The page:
However, this much-heralded deal led to months of wrangling, mainly over who would have control over the cabinet security posts.
Tsvangirai claimed that the MDC in the end agreed to compromise and enter government only to prevent Zimbabwe’s complete economic collapse. This argument does not carry much weight, given the fact that the economy effectively collapsed months ago. Inflation reached 300 million percent last summer and the Zimbabwean dollar has become completely worthless. Some experts suggest that inflation has now reached 10 sextillion (billion trillion) percent.
But Tsvangirai has been forced to accept the power-sharing deal because with a deepening world recession, there was little prospect that the US or Europe would offer him tangible support. The MDC, which has always relied on the backing of the West, was left in limbo.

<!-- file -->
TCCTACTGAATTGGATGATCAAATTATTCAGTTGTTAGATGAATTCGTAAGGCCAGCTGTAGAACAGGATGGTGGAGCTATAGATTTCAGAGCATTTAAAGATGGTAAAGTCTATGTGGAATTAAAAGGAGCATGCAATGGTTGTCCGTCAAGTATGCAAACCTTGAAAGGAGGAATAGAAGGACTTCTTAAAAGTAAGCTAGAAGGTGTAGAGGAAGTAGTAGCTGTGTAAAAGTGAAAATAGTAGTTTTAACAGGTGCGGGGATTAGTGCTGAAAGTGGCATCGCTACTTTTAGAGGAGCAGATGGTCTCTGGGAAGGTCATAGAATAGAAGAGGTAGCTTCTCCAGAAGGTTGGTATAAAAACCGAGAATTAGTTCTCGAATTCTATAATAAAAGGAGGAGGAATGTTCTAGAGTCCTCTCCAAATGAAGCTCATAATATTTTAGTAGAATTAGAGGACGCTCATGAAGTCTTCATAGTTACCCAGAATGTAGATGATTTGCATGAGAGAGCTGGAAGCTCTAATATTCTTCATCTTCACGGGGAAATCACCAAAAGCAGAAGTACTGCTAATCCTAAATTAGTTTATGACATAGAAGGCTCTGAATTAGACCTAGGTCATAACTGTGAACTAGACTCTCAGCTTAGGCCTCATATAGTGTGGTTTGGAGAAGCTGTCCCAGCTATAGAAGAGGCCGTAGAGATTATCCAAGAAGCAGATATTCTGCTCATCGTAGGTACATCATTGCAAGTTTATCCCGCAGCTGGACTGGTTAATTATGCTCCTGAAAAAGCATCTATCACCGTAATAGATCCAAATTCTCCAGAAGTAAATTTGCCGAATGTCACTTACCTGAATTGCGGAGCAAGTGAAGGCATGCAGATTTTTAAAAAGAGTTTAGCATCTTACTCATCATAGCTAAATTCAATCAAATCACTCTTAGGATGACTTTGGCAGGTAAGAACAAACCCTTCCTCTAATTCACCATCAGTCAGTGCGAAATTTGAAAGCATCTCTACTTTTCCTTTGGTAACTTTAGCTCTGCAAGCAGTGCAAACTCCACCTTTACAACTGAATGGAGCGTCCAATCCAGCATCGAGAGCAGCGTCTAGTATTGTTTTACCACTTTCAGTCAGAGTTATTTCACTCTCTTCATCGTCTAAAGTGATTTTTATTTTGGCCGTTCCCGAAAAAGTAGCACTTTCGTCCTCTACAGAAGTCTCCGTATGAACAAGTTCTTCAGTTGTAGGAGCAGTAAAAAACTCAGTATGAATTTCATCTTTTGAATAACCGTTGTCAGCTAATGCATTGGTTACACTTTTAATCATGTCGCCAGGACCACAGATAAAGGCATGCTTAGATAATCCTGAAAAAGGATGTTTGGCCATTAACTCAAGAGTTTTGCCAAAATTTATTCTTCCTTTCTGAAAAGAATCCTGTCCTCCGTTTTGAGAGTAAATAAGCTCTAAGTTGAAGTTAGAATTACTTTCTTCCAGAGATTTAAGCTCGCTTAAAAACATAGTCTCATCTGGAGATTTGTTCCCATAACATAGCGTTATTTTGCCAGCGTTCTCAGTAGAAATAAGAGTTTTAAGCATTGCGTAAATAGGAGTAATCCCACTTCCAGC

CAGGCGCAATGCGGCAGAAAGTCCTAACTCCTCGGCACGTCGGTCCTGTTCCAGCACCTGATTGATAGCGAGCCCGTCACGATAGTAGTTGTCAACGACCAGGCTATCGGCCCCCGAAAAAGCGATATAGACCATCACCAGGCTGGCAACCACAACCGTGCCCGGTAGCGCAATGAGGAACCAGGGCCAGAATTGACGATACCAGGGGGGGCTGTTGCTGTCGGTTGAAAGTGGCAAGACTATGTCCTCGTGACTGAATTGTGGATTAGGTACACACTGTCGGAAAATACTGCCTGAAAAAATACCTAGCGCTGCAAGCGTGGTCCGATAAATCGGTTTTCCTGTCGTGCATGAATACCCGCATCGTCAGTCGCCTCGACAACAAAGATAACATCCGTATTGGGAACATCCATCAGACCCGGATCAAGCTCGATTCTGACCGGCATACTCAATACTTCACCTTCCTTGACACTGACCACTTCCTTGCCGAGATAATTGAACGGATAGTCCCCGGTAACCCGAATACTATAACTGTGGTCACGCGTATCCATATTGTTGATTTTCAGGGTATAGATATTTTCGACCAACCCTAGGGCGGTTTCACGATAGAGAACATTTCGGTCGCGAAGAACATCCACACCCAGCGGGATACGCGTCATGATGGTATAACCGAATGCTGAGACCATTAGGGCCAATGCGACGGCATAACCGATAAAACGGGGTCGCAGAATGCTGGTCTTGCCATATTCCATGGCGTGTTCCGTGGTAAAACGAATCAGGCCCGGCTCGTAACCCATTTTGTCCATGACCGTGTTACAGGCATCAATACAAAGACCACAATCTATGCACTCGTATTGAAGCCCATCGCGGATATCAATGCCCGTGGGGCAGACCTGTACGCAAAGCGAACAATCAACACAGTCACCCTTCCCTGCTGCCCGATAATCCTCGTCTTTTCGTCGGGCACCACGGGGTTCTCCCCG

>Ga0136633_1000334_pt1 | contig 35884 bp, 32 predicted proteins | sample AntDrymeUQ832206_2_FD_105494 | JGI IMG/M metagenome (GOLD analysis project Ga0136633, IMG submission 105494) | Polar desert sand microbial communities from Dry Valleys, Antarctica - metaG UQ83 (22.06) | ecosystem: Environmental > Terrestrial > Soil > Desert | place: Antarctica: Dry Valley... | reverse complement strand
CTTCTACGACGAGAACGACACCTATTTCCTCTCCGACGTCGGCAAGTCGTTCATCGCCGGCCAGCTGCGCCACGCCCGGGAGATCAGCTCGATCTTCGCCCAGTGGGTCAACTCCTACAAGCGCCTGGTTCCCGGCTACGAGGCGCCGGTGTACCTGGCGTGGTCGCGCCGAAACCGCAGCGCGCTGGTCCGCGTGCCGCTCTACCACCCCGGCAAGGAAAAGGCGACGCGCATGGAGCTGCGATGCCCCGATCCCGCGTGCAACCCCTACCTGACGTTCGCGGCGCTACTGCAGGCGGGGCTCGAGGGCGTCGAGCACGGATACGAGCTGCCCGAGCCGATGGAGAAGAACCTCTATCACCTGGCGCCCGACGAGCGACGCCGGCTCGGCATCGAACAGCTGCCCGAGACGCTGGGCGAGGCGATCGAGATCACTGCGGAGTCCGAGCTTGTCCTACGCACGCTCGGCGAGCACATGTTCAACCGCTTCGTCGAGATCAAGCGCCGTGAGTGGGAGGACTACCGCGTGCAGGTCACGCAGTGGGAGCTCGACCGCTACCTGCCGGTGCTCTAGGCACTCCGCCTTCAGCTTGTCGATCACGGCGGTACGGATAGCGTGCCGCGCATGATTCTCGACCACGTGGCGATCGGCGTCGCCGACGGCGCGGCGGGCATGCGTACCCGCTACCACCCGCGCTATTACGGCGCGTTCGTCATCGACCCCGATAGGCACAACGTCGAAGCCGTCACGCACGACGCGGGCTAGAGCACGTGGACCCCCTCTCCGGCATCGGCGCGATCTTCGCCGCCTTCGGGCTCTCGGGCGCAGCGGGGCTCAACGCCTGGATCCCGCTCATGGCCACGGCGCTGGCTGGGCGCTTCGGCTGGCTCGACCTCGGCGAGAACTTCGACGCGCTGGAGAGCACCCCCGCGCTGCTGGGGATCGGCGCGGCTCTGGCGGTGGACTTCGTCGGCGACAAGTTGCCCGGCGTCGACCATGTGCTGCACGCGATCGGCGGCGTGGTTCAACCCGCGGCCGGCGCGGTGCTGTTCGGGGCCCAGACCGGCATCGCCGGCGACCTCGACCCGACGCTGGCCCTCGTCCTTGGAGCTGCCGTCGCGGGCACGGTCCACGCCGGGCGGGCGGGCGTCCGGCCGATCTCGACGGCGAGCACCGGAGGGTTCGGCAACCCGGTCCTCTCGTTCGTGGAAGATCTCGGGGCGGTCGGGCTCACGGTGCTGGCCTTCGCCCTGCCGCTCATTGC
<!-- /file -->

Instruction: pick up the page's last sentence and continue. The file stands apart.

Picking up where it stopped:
Finally, South African President Kgalema Motlanthe announced a “unanimous” SADC decision last month for a power-sharing government, and pressured Tsvangirai to take part, despite considerable opposition in the rest of the MDC to sharing power with no control over the security services.
One of the negotiators described the SADC session at which the compromise was worked out as a “rough and tough meeting.” SADC countries Botswana, Tanzania and Zambia opposed the deal and were said to be enraged that South Africa had claimed unanimity.
In forcing through the deal, South Africa is exerting its economic might to impose a policy on its neighbours in southern Africa.
Western diplomats were privately skeptical about the agreement. When asked about the prospect of aid, one unnamed diplomat told the BBC, “No way. Not until we see a functioning government in which Morgan Tsvangirai is more than simply a junior partner.”